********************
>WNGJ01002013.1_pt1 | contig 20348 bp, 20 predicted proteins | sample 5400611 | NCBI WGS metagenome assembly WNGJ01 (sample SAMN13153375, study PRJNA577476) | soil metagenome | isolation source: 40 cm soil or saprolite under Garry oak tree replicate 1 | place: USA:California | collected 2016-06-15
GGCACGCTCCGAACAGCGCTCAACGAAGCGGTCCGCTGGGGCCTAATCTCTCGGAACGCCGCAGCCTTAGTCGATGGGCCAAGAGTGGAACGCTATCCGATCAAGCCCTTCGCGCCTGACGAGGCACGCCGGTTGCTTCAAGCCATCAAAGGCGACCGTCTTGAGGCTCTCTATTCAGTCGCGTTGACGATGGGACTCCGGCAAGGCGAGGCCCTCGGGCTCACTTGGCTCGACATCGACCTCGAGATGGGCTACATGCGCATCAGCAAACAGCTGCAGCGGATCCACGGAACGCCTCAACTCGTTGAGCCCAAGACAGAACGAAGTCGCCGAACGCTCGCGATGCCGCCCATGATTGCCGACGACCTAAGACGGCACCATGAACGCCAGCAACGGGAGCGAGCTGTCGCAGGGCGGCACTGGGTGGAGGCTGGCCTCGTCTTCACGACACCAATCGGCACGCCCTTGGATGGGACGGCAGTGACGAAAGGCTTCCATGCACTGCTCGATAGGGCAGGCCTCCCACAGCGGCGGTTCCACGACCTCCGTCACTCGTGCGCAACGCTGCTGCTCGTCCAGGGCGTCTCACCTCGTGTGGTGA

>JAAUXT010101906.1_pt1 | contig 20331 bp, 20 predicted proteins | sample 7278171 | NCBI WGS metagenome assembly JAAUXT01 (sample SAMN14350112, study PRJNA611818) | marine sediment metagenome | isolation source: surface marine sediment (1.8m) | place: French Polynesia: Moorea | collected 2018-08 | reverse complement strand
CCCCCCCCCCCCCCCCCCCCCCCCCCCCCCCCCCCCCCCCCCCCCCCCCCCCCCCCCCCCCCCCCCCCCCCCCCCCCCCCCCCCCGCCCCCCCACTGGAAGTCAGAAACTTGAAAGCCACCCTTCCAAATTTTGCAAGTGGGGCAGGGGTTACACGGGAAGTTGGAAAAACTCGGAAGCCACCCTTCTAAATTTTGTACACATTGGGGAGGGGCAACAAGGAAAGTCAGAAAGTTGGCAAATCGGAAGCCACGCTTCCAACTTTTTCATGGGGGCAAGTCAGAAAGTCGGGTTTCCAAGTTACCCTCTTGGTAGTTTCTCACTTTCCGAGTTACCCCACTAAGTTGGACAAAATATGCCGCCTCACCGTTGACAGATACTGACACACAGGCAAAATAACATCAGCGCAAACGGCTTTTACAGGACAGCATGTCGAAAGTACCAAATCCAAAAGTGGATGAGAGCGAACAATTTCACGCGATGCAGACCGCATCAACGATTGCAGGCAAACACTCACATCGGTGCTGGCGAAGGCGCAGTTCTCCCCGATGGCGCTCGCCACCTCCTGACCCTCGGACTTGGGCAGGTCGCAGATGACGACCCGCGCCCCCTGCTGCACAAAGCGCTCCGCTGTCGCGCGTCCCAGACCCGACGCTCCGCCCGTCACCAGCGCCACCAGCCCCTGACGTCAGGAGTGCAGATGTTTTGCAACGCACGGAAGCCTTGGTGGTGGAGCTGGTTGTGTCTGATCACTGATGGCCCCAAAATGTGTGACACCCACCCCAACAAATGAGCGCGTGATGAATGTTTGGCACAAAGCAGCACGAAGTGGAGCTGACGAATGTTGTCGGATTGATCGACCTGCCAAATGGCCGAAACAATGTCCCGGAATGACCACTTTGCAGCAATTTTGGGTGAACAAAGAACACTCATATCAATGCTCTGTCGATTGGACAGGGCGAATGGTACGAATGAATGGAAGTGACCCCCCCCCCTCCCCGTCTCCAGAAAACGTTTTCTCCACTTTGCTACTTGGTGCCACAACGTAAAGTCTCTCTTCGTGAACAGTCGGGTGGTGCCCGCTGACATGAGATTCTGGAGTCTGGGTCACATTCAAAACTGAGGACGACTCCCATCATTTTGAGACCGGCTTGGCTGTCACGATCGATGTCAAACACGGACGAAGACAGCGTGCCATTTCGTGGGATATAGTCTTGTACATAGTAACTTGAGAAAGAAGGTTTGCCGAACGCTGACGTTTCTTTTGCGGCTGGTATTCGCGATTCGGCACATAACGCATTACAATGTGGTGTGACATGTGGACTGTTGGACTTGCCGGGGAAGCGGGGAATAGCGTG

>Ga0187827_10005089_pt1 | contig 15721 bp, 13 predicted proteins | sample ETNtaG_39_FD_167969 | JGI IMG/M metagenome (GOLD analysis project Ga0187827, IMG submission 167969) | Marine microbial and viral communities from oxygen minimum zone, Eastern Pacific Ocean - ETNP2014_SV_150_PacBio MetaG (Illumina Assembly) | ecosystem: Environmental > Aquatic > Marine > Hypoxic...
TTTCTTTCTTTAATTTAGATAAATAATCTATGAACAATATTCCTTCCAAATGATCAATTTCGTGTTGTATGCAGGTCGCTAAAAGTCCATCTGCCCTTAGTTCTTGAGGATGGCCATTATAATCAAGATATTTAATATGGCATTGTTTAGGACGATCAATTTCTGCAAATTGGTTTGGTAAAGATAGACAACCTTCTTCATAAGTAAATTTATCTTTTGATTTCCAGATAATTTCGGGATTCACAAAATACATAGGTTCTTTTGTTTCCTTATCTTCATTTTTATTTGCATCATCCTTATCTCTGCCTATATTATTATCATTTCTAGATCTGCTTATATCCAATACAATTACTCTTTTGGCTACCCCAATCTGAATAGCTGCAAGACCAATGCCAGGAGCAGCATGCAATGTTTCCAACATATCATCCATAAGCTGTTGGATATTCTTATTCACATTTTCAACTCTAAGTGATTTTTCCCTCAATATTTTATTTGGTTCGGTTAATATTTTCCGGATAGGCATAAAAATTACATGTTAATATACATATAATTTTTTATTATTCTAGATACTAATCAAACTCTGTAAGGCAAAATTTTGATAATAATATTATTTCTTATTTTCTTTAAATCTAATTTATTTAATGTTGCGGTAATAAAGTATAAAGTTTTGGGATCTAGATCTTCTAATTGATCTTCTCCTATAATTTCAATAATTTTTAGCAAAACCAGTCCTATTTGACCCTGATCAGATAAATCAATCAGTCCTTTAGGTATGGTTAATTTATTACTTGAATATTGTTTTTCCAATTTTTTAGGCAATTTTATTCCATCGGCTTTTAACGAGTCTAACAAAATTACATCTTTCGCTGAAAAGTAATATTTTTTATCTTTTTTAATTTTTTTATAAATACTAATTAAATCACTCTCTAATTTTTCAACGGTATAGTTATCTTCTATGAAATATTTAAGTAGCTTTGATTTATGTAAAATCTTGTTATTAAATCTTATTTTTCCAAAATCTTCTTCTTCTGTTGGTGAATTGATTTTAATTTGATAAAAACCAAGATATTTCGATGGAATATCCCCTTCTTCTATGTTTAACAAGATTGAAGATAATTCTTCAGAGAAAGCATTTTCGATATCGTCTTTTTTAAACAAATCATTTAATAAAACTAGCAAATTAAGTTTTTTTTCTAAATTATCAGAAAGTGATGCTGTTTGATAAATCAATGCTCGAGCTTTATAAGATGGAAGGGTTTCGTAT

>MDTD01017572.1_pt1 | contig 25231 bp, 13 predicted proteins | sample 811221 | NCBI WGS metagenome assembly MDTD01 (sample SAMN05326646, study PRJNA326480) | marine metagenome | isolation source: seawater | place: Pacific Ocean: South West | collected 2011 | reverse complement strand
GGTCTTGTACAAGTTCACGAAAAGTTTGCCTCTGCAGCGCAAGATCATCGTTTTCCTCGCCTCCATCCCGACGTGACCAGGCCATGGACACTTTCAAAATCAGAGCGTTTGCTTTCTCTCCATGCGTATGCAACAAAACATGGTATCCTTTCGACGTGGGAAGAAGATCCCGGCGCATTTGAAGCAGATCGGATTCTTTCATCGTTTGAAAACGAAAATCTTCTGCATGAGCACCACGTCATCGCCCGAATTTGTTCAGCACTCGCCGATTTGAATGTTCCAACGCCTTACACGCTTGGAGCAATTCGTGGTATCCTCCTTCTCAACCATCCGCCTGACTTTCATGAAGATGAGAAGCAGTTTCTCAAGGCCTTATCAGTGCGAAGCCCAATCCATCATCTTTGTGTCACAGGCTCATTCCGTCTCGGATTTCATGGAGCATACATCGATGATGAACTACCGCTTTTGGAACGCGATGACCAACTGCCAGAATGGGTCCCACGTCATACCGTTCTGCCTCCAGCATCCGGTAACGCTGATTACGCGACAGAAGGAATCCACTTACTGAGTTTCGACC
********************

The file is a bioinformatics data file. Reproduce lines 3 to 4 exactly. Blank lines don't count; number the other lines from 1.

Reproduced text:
>JAAUXT010101906.1_pt1 | contig 20331 bp, 20 predicted proteins | sample 7278171 | NCBI WGS metagenome assembly JAAUXT01 (sample SAMN14350112, study PRJNA611818) | marine sediment metagenome | isolation source: surface marine sediment (1.8m) | place: French Polynesia: Moorea | collected 2018-08 | reverse complement strand
CCCCCCCCCCCCCCCCCCCCCCCCCCCCCCCCCCCCCCCCCCCCCCCCCCCCCCCCCCCCCCCCCCCCCCCCCCCCCCCCCCCCCGCCCCCCCACTGGAAGTCAGAAACTTGAAAGCCACCCTTCCAAATTTTGCAAGTGGGGCAGGGGTTACACGGGAAGTTGGAAAAACTCGGAAGCCACCCTTCTAAATTTTGTACACATTGGGGAGGGGCAACAAGGAAAGTCAGAAAGTTGGCAAATCGGAAGCCACGCTTCCAACTTTTTCATGGGGGCAAGTCAGAAAGTCGGGTTTCCAAGTTACCCTCTTGGTAGTTTCTCACTTTCCGAGTTACCCCACTAAGTTGGACAAAATATGCCGCCTCACCGTTGACAGATACTGACACACAGGCAAAATAACATCAGCGCAAACGGCTTTTACAGGACAGCATGTCGAAAGTACCAAATCCAAAAGTGGATGAGAGCGAACAATTTCACGCGATGCAGACCGCATCAACGATTGCAGGCAAACACTCACATCGGTGCTGGCGAAGGCGCAGTTCTCCCCGATGGCGCTCGCCACCTCCTGACCCTCGGACTTGGGCAGGTCGCAGATGACGACCCGCGCCCCCTGCTGCACAAAGCGCTCCGCTGTCGCGCGTCCCAGACCCGACGCTCCGCCCGTCACCAGCGCCACCAGCCCCTGACGTCAGGAGTGCAGATGTTTTGCAACGCACGGAAGCCTTGGTGGTGGAGCTGGTTGTGTCTGATCACTGATGGCCCCAAAATGTGTGACACCCACCCCAACAAATGAGCGCGTGATGAATGTTTGGCACAAAGCAGCACGAAGTGGAGCTGACGAATGTTGTCGGATTGATCGACCTGCCAAATGGCCGAAACAATGTCCCGGAATGACCACTTTGCAGCAATTTTGGGTGAACAAAGAACACTCATATCAATGCTCTGTCGATTGGACAGGGCGAATGGTACGAATGAATGGAAGTGACCCCCCCCCCTCCCCGTCTCCAGAAAACGTTTTCTCCACTTTGCTACTTGGTGCCACAACGTAAAGTCTCTCTTCGTGAACAGTCGGGTGGTGCCCGCTGACATGAGATTCTGGAGTCTGGGTCACATTCAAAACTGAGGACGACTCCCATCATTTTGAGACCGGCTTGGCTGTCACGATCGATGTCAAACACGGACGAAGACAGCGTGCCATTTCGTGGGATATAGTCTTGTACATAGTAACTTGAGAAAGAAGGTTTGCCGAACGCTGACGTTTCTTTTGCGGCTGGTATTCGCGATTCGGCACATAACGCATTACAATGTGGTGTGACATGTGGACTGTTGGACTTGCCGGGGAAGCGGGGAATAGCGTG